Harrat Uwayrid

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  • Country
  • Volcanic Region
  • Primary Volcano Type
  • Last Known Eruption
  • 27.08°N
  • 37.25°E

  • 1920 m
    6298 ft

  • 231020
  • Latitude
  • Longitude

  • Summit

  • Volcano

The Global Volcanism Program has no activity reports for Harrat Uwayrid.

The Global Volcanism Program has no Weekly Reports available for Harrat Uwayrid.

The Global Volcanism Program has no Bulletin Reports available for Harrat Uwayrid.

Basic Data

Volcano Number

Last Known Eruption



640 CE

1920 m / 6298 ft


Volcano Types

Volcanic field

Rock Types

Basalt / Picro-Basalt
Trachybasalt / Tephrite Basanite

Tectonic Setting

Continental crust (> 25 km)


Within 5 km
Within 10 km
Within 30 km
Within 100 km

Geological Summary

The Harrat 'Uwayrid, located in NW Saudi Arabia along the Bedouin pilgrim route to Syria, contains young basaltic scoria and tuff cones and associated lava fields. The massive alkali olivine basaltic lava field reaches a height of 1920 m; it extends about 125 km in a NW-SE direction and is contiguous with the Harrat ar Rahat volcanic field to the NW. The Catalog of Active Volcanoes of the World (Neumann van Pandang, 1963a) indicated that an eruption in about 640 CE at Harrat 'Uwayrid may have been from either Hala-'l-Bedr or Hala-'l-'Ischia, or both. Bedouin legends say that Hala-'l-Bedr erupted fire and stones, killing herdsmen and their cattle and sheep.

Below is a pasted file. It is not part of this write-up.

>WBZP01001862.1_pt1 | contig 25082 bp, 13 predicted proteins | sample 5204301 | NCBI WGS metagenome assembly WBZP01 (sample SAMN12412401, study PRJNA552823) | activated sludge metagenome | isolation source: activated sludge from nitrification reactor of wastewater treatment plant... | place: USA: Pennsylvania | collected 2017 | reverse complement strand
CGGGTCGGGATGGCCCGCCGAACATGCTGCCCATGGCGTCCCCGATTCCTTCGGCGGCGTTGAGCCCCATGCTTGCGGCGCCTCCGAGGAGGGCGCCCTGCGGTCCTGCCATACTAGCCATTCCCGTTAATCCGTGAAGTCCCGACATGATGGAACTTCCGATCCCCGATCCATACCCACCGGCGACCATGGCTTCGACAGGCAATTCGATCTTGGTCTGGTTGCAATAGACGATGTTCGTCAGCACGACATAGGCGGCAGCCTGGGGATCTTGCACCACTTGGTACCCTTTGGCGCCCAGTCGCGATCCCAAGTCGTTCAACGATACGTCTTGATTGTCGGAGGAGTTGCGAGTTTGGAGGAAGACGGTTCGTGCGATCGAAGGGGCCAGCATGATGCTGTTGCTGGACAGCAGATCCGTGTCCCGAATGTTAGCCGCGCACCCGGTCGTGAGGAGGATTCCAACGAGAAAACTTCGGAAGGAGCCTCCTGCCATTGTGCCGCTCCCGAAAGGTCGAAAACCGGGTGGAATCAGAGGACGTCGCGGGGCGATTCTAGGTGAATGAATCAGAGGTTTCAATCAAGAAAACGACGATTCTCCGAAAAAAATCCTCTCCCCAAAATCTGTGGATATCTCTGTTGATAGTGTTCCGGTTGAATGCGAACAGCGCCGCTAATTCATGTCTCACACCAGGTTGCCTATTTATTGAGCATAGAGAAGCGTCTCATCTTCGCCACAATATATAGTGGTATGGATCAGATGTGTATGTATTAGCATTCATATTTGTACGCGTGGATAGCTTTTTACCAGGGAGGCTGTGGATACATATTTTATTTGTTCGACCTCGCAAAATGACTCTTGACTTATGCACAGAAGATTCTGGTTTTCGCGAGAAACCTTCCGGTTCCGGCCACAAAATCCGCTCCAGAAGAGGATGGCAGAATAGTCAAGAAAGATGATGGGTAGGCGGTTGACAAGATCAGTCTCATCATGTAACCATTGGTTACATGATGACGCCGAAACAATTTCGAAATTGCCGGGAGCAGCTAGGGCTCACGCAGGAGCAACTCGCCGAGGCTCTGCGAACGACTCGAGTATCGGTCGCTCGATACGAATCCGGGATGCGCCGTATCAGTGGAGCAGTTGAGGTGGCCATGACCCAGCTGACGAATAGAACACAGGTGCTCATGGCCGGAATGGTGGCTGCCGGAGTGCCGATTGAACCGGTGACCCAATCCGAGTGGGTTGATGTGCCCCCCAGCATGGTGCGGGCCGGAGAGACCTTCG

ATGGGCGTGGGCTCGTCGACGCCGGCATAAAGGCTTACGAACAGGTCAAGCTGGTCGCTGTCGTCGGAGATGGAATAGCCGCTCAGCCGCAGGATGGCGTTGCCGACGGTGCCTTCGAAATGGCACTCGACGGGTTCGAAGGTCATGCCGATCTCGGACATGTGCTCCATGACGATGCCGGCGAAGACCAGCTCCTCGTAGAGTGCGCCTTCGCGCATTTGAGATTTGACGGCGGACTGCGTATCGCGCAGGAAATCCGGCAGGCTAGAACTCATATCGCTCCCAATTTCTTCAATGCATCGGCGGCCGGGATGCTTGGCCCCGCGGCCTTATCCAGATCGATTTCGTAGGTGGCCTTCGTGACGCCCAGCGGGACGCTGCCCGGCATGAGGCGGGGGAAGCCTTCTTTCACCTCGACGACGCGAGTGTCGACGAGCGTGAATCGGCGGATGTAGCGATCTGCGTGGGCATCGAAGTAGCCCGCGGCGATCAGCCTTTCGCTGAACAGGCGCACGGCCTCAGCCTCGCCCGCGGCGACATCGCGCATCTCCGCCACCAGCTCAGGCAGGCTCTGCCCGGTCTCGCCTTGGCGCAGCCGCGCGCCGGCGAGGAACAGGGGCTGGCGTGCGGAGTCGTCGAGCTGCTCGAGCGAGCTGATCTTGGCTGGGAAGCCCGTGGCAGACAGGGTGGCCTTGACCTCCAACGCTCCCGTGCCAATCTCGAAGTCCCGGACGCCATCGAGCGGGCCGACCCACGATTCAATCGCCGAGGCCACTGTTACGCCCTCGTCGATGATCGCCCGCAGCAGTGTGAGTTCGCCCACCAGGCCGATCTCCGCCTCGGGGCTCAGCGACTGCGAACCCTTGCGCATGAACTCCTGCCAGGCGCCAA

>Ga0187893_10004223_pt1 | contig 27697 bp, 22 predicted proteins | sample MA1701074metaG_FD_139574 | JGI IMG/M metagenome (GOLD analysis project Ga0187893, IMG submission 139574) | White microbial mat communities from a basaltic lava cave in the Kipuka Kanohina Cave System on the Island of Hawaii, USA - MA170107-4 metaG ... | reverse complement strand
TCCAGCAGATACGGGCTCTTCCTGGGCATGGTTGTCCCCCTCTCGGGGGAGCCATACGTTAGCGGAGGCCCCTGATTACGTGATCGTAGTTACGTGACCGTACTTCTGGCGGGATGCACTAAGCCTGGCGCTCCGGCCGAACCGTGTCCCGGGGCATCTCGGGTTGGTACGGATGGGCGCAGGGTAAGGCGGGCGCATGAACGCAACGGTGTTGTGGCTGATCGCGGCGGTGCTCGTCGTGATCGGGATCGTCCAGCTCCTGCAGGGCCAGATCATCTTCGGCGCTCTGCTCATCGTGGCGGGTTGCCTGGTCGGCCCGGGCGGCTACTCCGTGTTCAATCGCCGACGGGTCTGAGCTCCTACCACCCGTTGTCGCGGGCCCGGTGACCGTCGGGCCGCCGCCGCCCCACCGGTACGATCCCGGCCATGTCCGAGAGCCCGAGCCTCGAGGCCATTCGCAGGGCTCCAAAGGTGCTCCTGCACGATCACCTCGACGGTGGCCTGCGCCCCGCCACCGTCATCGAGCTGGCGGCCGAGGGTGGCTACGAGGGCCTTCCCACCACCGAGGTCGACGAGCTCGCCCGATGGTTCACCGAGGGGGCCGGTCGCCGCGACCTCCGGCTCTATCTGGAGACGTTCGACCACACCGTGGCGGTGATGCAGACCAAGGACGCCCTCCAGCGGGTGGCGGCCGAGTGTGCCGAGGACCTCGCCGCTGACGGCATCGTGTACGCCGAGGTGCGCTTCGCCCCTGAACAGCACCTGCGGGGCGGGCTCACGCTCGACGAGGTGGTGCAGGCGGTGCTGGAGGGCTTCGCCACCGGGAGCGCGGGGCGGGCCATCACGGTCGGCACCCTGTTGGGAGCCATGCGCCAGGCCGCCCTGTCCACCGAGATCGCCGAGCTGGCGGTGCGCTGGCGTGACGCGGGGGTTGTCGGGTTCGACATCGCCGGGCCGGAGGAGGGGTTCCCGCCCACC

The following references have all been used during the compilation of data for this volcano, it is not a comprehensive bibliography.

Brown G F, Schmidt D L, Huffman A C Jr, 1984. Geology of the Arabian Peninsula western shield area. U S Geol Surv, Open-File Rpt, 84:203: 1-217.

Neumann van Padang M, 1963. Arabia and the Indian Ocean. Catalog of Active Volcanoes of the World and Solfatara Fields, Rome: IAVCEI, 16: 1-64.

Eruptive History

Summary of Holocene eruption dates and Volcanic Explosivity Indices (VEI).

Start Date Stop Date Eruption Certainty VEI Evidence Activity Area or Unit
0640 (?) Unknown Confirmed 2 Anthropology Hala-'l-Bedr, Hala-'l-'Ishqua or both

This compilation of synonyms and subsidiary features may not be comprehensive. Features are organized into four major categories: Cones, Craters, Domes, and Thermal Features. Synonyms of features appear indented below the primary name. In some cases additional feature type, elevation, or location details are provided.


'Uweirizh, Harrat el- | 'Awayridh, Harrat el- | Nar, Harrat en-


Feature Name Feature Type Elevation Latitude Longitude
Asi, Hala-'l- Tuff cone 1500 m 27° 5' 0" N 37° 21' 0" E
Bedr, Hala-'l- Cone 1500 m 27° 15' 0" N 37° 12' 0" E
Enaz, Hala-'l- Cone 1900 m
Ishqua, Hala-'l-
    Ischdschea, Harret
Tuff cone 1700 m 27° 35' 0" N 36° 48' 0" E

Photo Gallery